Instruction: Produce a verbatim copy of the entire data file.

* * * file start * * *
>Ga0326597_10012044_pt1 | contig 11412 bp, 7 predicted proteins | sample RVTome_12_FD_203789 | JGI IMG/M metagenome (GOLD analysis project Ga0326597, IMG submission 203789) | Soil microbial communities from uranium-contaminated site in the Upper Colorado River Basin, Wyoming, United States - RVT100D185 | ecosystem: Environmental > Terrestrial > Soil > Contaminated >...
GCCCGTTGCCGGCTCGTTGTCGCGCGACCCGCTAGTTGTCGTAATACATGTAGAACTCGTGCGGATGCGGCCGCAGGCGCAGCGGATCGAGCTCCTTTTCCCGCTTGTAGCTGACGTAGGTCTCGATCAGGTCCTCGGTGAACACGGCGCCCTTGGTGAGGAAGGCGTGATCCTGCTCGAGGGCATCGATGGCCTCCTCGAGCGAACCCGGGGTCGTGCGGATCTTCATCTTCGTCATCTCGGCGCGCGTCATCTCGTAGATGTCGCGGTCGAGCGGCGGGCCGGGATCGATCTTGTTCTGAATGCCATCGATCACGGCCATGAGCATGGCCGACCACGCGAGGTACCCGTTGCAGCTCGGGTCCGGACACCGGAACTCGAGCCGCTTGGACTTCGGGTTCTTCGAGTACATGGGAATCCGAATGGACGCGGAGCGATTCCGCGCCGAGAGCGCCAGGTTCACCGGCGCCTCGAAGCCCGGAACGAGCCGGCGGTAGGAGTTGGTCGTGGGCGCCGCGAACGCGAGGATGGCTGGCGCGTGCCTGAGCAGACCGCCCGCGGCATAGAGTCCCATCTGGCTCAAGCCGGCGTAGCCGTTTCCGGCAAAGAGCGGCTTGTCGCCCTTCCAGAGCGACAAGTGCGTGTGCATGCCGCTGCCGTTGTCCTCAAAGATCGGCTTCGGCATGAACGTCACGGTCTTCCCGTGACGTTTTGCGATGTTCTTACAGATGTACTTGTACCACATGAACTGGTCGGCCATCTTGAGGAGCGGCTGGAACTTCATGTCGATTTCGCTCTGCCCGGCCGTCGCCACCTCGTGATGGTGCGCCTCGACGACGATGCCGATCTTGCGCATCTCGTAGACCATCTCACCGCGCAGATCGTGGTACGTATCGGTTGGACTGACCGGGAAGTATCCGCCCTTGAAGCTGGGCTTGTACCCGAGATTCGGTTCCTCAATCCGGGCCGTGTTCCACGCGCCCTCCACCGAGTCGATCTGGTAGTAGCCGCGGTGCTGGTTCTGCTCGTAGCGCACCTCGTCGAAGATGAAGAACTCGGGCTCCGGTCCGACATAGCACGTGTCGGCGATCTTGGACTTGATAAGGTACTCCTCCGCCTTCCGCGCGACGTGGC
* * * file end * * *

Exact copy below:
>Ga0326597_10012044_pt1 | contig 11412 bp, 7 predicted proteins | sample RVTome_12_FD_203789 | JGI IMG/M metagenome (GOLD analysis project Ga0326597, IMG submission 203789) | Soil microbial communities from uranium-contaminated site in the Upper Colorado River Basin, Wyoming, United States - RVT100D185 | ecosystem: Environmental > Terrestrial > Soil > Contaminated >...
GCCCGTTGCCGGCTCGTTGTCGCGCGACCCGCTAGTTGTCGTAATACATGTAGAACTCGTGCGGATGCGGCCGCAGGCGCAGCGGATCGAGCTCCTTTTCCCGCTTGTAGCTGACGTAGGTCTCGATCAGGTCCTCGGTGAACACGGCGCCCTTGGTGAGGAAGGCGTGATCCTGCTCGAGGGCATCGATGGCCTCCTCGAGCGAACCCGGGGTCGTGCGGATCTTCATCTTCGTCATCTCGGCGCGCGTCATCTCGTAGATGTCGCGGTCGAGCGGCGGGCCGGGATCGATCTTGTTCTGAATGCCATCGATCACGGCCATGAGCATGGCCGACCACGCGAGGTACCCGTTGCAGCTCGGGTCCGGACACCGGAACTCGAGCCGCTTGGACTTCGGGTTCTTCGAGTACATGGGAATCCGAATGGACGCGGAGCGATTCCGCGCCGAGAGCGCCAGGTTCACCGGCGCCTCGAAGCCCGGAACGAGCCGGCGGTAGGAGTTGGTCGTGGGCGCCGCGAACGCGAGGATGGCTGGCGCGTGCCTGAGCAGACCGCCCGCGGCATAGAGTCCCATCTGGCTCAAGCCGGCGTAGCCGTTTCCGGCAAAGAGCGGCTTGTCGCCCTTCCAGAGCGACAAGTGCGTGTGCATGCCGCTGCCGTTGTCCTCAAAGATCGGCTTCGGCATGAACGTCACGGTCTTCCCGTGACGTTTTGCGATGTTCTTACAGATGTACTTGTACCACATGAACTGGTCGGCCATCTTGAGGAGCGGCTGGAACTTCATGTCGATTTCGCTCTGCCCGGCCGTCGCCACCTCGTGATGGTGCGCCTCGACGACGATGCCGATCTTGCGCATCTCGTAGACCATCTCACCGCGCAGATCGTGGTACGTATCGGTTGGACTGACCGGGAAGTATCCGCCCTTGAAGCTGGGCTTGTACCCGAGATTCGGTTCCTCAATCCGGGCCGTGTTCCACGCGCCCTCCACCGAGTCGATCTGGTAGTAGCCGCGGTGCTGGTTCTGCTCGTAGCGCACCTCGTCGAAGATGAAGAACTCGGGCTCCGGTCCGACATAGCACGTGTCGGCGATCTTGGACTTGATAAGGTACTCCTCCGCCTTCCGCGCGACGTGGC